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Monday, May 11, 2015

Asian Pacific American Heritage Month Prize Review


Have you entered the Asian Pacific American Heritage Month Giveaway being hosted over at Multicultural Kid Blogs? It is part of our Asian Pacific American Heritage Month Blog Series. I will be co-hosting two posts in the next couple of weeks as part of the series and I wrote the first post for the series on Multicultural Kid Blogs. I also played a roll in getting some of the prizes for the giveaway. I thought I would take some time to review the prizes since I wanted to check some out for myself. There are three prize packs that you can win and each has a good number of books. Some of the books we have reviewed previously and others we have not. Today I am going to review four books published by Lee & Low Books that I got out of the library. I will also share information about the other prizes that I have previously reviewed or know something about. I will provide links to where prizes can be purchased for your convenience. I do not get anything from you purchasing them besides the joy of sharing wonderful resources.

 The Prizes




We are going to start with A Place Where Sunflowers Grow by Amy Lee-Tai.
 This book is about a Japanese American girl during World War II. She is trying to adjust to the new life in the internment camps. She is missing her old house and friends and trying to make sense of it all. It is a bilingual book and is a wonderful story sharing how a young child must have felt to be taken from the life she knew and put into such a strange environment with guards with guns all around. To go with this book, we made some paper sunflowers. The young girl and her mother try to grow sunflowers in the desert since they had them in their backyard in California.
I had found this pad at one of the stores while Hazel was home with an itchy rash last week. I figured it might distract her to make them. It has the pattern on the inside cover and green, brown, yellow and orange construction paper. We used some brown tissue paper squares to make the center part.
Next we will look at Sixteen Years in Sixteen Seconds: The Story of Sammy Lee by Paula Yoo.


This is the story of  the life of Sammy Lee. Sammy was a Korean American who lived in California. He hated having to wait to go swimming in the public pools on the day they allowed colored people to swim. He dreamed of becoming an Olympic diver. His father wanted him to become a doctor. He did both. He became the first Asian American to win a gold medal in diving and the first person to win gold medals in two consecutive Olympics. It is a wonderful story that looks at segregation from another race's point of view.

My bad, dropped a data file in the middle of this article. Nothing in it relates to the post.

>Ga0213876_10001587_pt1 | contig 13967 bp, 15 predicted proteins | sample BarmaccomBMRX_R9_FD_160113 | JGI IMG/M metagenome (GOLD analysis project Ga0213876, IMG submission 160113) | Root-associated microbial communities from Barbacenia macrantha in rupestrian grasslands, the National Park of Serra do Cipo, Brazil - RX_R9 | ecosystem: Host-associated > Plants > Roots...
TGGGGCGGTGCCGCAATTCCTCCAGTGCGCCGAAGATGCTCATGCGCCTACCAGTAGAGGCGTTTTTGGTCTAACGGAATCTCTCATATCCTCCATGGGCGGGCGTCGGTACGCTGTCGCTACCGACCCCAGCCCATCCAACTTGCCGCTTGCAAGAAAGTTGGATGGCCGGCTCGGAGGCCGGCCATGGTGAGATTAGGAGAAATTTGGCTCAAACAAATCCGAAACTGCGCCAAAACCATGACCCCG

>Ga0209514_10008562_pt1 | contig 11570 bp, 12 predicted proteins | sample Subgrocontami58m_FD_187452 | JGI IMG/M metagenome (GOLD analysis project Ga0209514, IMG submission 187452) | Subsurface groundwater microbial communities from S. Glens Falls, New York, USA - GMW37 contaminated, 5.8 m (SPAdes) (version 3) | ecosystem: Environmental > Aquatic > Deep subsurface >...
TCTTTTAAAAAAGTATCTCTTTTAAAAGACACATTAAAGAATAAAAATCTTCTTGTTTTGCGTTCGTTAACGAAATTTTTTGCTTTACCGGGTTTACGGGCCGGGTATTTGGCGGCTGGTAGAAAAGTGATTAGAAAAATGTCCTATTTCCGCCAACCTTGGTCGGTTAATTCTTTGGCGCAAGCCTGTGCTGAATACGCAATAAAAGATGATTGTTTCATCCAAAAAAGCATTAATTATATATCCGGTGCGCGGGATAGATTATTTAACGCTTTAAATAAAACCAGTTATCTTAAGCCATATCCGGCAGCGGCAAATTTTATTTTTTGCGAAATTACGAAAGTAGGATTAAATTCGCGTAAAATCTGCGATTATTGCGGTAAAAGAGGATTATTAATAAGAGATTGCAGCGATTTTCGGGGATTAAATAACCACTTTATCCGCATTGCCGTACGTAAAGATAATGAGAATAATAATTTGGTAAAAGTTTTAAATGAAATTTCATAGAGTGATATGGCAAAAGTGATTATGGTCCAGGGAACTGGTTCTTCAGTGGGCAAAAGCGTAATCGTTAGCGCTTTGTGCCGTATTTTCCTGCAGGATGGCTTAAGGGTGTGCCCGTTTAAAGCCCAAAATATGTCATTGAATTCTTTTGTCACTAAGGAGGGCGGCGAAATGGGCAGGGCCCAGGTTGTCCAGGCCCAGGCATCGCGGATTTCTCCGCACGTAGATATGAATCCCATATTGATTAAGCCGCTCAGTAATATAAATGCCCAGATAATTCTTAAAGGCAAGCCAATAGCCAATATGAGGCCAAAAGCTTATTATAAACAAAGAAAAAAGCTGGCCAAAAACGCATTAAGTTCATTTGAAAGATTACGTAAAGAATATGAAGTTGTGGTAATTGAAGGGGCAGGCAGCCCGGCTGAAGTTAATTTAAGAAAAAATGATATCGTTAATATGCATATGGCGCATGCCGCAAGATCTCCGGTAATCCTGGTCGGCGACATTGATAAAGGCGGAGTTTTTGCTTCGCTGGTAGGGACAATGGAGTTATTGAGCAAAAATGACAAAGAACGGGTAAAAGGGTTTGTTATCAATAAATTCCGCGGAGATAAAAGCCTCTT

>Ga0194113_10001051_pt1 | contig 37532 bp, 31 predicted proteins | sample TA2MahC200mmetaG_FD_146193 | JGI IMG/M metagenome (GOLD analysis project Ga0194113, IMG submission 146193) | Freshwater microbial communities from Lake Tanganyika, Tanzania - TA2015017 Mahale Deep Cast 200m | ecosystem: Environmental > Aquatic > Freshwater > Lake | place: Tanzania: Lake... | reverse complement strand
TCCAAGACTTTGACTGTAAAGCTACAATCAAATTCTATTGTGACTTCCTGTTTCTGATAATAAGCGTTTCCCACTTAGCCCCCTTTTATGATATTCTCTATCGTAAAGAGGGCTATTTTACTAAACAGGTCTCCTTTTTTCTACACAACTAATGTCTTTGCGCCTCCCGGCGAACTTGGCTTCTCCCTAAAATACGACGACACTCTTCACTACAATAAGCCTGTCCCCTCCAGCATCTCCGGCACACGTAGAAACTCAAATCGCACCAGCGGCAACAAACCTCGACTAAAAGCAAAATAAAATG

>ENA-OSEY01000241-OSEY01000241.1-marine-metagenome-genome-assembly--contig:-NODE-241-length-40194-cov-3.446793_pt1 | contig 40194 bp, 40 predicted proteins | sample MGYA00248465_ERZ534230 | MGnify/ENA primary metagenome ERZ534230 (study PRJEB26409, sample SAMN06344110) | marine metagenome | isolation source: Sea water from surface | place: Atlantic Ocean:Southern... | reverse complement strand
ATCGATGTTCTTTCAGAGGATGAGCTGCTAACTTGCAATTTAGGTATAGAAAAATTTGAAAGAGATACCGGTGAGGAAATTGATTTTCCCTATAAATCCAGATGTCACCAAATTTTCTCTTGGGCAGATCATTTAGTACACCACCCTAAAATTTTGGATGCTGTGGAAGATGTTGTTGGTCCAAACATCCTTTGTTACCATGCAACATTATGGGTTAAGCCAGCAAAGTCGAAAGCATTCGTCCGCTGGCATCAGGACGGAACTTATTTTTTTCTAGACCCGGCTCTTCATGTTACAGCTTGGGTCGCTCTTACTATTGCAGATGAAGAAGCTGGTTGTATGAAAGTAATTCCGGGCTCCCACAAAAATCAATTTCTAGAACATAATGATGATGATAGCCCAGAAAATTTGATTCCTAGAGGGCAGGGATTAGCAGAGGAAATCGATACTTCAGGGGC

Next is Juna's Jar by Jane Bahk. Juna is a young Korean American whose best friend has moved out of the city into a big house. She is lonely and misses him. They often played with their kimchi jars. Hers was now empty and she did not know what to do with it. Her older brother had some ideas for her and with each idea she imagines/dreams amazing things happen during the night. It is a wonderful story about multicultural friendships and the trials of being young friends.
Our final book today is Summoning the Phoenix: Poems and Prose About Chinese Musical Instruments by Emily Jiang. This wonderful book shares a poem and then information about various Chinese musical instruments. I have to admit I had not heard of any of them. I have not read this story to Hazel yet, but know she is going to love it!

Some of the Other Prizes

 For these prizes I will provide a link to where I shared the prize previously or a link to where I reviewed something from the company. The last two prizes I will share a bit about.

Those are the prizes I could preview for you. I am hoping to check out Indian Children's Favorite Stories next month when we explore India. I hope you will take the time to enter to win one of these amazing prize packs!! And check out the posts in the series!

1 comment:

  1. Nice! Will check out if I can join the giveaway. These books are very interesting though s I'll see if the local library has them too. Thanks for sharing!

    ReplyDelete

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